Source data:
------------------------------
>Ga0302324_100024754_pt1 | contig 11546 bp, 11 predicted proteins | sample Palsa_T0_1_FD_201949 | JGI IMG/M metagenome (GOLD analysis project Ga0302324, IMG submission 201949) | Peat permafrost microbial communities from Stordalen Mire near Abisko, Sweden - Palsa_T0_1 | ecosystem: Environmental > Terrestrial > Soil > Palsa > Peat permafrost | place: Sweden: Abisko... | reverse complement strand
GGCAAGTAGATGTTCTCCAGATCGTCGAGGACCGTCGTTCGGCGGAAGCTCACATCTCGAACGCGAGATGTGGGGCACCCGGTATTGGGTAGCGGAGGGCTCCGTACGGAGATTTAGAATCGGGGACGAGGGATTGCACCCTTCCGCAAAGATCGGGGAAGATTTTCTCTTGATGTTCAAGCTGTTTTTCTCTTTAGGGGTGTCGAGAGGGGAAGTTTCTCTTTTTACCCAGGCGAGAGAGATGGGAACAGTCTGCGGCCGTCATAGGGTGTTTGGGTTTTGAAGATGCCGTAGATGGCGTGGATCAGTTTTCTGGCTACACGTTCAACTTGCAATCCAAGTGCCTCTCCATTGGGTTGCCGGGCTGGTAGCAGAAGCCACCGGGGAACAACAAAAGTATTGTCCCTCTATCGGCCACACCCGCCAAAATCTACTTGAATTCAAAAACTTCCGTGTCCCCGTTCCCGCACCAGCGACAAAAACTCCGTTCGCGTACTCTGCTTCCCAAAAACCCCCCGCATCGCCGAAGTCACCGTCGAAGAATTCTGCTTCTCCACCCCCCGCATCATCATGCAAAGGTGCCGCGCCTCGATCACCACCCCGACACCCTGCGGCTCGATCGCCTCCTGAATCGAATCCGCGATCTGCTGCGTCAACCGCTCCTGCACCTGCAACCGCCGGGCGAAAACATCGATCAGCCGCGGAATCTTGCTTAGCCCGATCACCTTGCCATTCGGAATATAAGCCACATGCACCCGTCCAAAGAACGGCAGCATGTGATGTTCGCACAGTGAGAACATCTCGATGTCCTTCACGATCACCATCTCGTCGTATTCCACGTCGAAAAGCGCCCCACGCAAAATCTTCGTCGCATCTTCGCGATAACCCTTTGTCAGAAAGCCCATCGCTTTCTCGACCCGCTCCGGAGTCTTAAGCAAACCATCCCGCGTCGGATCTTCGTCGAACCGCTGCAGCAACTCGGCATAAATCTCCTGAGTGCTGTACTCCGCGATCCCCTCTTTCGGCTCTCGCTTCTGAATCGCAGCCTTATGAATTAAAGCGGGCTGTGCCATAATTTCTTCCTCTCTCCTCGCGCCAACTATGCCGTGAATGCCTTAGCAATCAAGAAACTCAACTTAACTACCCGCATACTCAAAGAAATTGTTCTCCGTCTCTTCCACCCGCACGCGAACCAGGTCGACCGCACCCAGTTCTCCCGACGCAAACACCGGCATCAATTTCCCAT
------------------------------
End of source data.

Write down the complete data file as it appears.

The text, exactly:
>Ga0302324_100024754_pt1 | contig 11546 bp, 11 predicted proteins | sample Palsa_T0_1_FD_201949 | JGI IMG/M metagenome (GOLD analysis project Ga0302324, IMG submission 201949) | Peat permafrost microbial communities from Stordalen Mire near Abisko, Sweden - Palsa_T0_1 | ecosystem: Environmental > Terrestrial > Soil > Palsa > Peat permafrost | place: Sweden: Abisko... | reverse complement strand
GGCAAGTAGATGTTCTCCAGATCGTCGAGGACCGTCGTTCGGCGGAAGCTCACATCTCGAACGCGAGATGTGGGGCACCCGGTATTGGGTAGCGGAGGGCTCCGTACGGAGATTTAGAATCGGGGACGAGGGATTGCACCCTTCCGCAAAGATCGGGGAAGATTTTCTCTTGATGTTCAAGCTGTTTTTCTCTTTAGGGGTGTCGAGAGGGGAAGTTTCTCTTTTTACCCAGGCGAGAGAGATGGGAACAGTCTGCGGCCGTCATAGGGTGTTTGGGTTTTGAAGATGCCGTAGATGGCGTGGATCAGTTTTCTGGCTACACGTTCAACTTGCAATCCAAGTGCCTCTCCATTGGGTTGCCGGGCTGGTAGCAGAAGCCACCGGGGAACAACAAAAGTATTGTCCCTCTATCGGCCACACCCGCCAAAATCTACTTGAATTCAAAAACTTCCGTGTCCCCGTTCCCGCACCAGCGACAAAAACTCCGTTCGCGTACTCTGCTTCCCAAAAACCCCCCGCATCGCCGAAGTCACCGTCGAAGAATTCTGCTTCTCCACCCCCCGCATCATCATGCAAAGGTGCCGCGCCTCGATCACCACCCCGACACCCTGCGGCTCGATCGCCTCCTGAATCGAATCCGCGATCTGCTGCGTCAACCGCTCCTGCACCTGCAACCGCCGGGCGAAAACATCGATCAGCCGCGGAATCTTGCTTAGCCCGATCACCTTGCCATTCGGAATATAAGCCACATGCACCCGTCCAAAGAACGGCAGCATGTGATGTTCGCACAGTGAGAACATCTCGATGTCCTTCACGATCACCATCTCGTCGTATTCCACGTCGAAAAGCGCCCCACGCAAAATCTTCGTCGCATCTTCGCGATAACCCTTTGTCAGAAAGCCCATCGCTTTCTCGACCCGCTCCGGAGTCTTAAGCAAACCATCCCGCGTCGGATCTTCGTCGAACCGCTGCAGCAACTCGGCATAAATCTCCTGAGTGCTGTACTCCGCGATCCCCTCTTTCGGCTCTCGCTTCTGAATCGCAGCCTTATGAATTAAAGCGGGCTGTGCCATAATTTCTTCCTCTCTCCTCGCGCCAACTATGCCGTGAATGCCTTAGCAATCAAGAAACTCAACTTAACTACCCGCATACTCAAAGAAATTGTTCTCCGTCTCTTCCACCCGCACGCGAACCAGGTCGACCGCACCCAGTTCTCCCGACGCAAACACCGGCATCAATTTCCCAT